Facebook Is One Step Closer To Taking Over The World
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Politics and Activism

Facebook Is One Step Closer To Taking Over The World

You could say that Project Aquila is "taking off"

Facebook Is One Step Closer To Taking Over The World

Facebook’s plan to connect millions of people in developing countries is making headway. It’s called Project Aquila and it involves building solar powered aircraft which will fly above remote places and beam down an internet connection.

Two years ago, Facebook acquired a small British company called Ascenta, whose specialty is solar powered drones, and Ascenta’s owner, Andy Cox, is now the engineer running Project Aquila.

At the end of June this year, construction of the first drone, Aquila, was completed. Then it was promptly disassembled and transported to a military airfield near Yuma, Arizona where it was reassembled for its first flight.

Aquila is an unmanned aircraft with the wingspan of a Boeing 737 but, because it’s made of carbon fiber, it weighs only a third of the weight of a typical family car. The drone operates by an on-board autopilot computer which controls its flight pattern, landing sequences, and navigation through winds and other obstacles.

In Arizona, the drone was launched off of a trailer that was towed down the airstrip by a truck. When the truck reached full speed, Aquila’s on-board computer disconnected the straps that held it to the trailer and was launched into flight. It flew for a total of 96 minutes and landed in a stony field some way short of the runway. Although Aqulia did suffer some damage upon its landing in the stones, overall it outperformed expectations.

Initially, engineers expected the flight to last about 30 minutes, just enough time to navigate some winds and other turbulence. But, things were going well enough that they extended the flight, allowing engineers to gather more information on the drone’s four motors, autopilot system, batteries, and radios.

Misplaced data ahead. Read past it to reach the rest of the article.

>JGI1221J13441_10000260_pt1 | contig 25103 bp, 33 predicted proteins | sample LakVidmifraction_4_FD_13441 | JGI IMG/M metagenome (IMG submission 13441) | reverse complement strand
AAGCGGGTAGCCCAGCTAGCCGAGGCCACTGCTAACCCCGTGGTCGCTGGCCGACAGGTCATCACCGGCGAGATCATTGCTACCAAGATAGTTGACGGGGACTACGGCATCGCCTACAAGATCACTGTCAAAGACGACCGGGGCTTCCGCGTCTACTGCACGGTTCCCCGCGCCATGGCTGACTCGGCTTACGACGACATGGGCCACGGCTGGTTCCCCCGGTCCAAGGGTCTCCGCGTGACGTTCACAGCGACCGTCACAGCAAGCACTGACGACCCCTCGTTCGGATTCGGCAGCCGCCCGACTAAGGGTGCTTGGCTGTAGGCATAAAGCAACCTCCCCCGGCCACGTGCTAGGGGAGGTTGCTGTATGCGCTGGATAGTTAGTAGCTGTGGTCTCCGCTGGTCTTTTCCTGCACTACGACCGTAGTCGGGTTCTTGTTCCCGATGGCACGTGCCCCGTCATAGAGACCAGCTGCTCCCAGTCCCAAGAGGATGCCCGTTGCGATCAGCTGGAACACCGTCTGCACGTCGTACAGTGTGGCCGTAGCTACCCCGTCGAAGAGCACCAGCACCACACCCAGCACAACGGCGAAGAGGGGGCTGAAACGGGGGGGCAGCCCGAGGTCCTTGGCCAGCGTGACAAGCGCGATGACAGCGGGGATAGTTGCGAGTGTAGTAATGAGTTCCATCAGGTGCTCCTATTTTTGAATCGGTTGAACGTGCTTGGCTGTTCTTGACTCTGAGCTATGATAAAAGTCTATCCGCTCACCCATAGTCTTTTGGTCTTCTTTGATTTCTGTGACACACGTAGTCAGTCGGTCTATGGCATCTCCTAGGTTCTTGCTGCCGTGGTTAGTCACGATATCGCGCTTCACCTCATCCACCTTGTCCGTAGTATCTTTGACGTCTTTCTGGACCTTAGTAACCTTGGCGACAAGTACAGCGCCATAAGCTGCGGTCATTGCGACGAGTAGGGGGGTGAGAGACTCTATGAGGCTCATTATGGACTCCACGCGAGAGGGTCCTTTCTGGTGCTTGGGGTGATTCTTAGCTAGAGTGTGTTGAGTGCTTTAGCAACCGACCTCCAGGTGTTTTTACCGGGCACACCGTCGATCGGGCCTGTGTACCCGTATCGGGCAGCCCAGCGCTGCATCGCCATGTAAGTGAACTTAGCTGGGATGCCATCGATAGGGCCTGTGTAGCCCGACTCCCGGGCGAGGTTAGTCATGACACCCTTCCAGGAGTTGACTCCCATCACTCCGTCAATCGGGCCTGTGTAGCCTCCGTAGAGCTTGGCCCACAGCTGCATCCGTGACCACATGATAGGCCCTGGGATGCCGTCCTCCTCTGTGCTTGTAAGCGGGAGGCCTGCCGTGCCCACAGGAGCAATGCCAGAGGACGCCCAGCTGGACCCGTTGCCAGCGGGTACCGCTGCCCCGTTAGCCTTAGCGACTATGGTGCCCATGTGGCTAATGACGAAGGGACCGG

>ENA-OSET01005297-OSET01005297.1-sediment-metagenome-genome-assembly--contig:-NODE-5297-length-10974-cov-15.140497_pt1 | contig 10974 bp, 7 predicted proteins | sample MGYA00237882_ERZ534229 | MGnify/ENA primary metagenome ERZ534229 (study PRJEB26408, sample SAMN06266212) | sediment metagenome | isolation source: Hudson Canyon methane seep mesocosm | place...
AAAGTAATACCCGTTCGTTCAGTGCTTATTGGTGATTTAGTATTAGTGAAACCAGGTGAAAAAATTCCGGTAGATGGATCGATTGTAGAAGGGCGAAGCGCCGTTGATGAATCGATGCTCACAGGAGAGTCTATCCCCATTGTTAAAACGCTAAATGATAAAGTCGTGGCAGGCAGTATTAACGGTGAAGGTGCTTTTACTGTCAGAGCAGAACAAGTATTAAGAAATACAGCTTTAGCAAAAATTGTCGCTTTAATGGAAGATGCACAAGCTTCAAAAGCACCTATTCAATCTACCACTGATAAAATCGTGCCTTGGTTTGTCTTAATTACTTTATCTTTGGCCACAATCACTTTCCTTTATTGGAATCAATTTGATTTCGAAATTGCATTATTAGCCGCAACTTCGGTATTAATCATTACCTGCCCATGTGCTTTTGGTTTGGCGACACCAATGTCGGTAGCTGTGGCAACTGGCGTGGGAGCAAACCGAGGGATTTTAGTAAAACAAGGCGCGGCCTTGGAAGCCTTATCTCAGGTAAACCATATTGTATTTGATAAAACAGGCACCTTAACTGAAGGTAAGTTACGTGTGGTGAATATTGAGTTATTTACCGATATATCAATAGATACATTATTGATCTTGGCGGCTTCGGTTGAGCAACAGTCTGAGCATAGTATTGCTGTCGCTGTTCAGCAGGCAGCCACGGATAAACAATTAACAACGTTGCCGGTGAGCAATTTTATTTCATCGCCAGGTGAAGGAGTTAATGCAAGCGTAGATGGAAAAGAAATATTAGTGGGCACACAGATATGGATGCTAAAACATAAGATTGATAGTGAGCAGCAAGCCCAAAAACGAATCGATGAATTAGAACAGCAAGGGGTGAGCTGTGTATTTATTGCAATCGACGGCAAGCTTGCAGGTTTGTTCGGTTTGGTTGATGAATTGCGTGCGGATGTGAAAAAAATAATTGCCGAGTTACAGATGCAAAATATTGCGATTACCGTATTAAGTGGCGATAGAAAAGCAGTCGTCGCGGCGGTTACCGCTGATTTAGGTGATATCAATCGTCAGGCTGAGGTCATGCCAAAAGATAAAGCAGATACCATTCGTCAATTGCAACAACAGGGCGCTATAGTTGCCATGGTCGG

Andy Cox says that although the first flight was a success, there’s still quite a long way to go. The drone is expected to eventually fly between 60,000 and 90,000 feet above the ground, which will put it above weather and above conventional air traffic, for a period of up to three months.

Right now, the record for longest flight by a solar powered aircraft is just two weeks, so Project Aquila’s engineers still have quite a long way to go. They will need to figure out how to strategically add solar panels to the aircraft without sacrificing its aerodynamic shape and without adding too much extra weight.

The goal of Project Aquila is very similar to the goal of Facebook itself: to connect everyone. And, according to Facebook’s global head of engineering, Jay Parikh, Aquila is just one of a number of technologies that Facebook is developing to forward that goal.

Facebook itself is not looking to supply the internet connection, though, just the means to transport it. Once the drone is completed, they plan to open up the design to local internet providers across the world.

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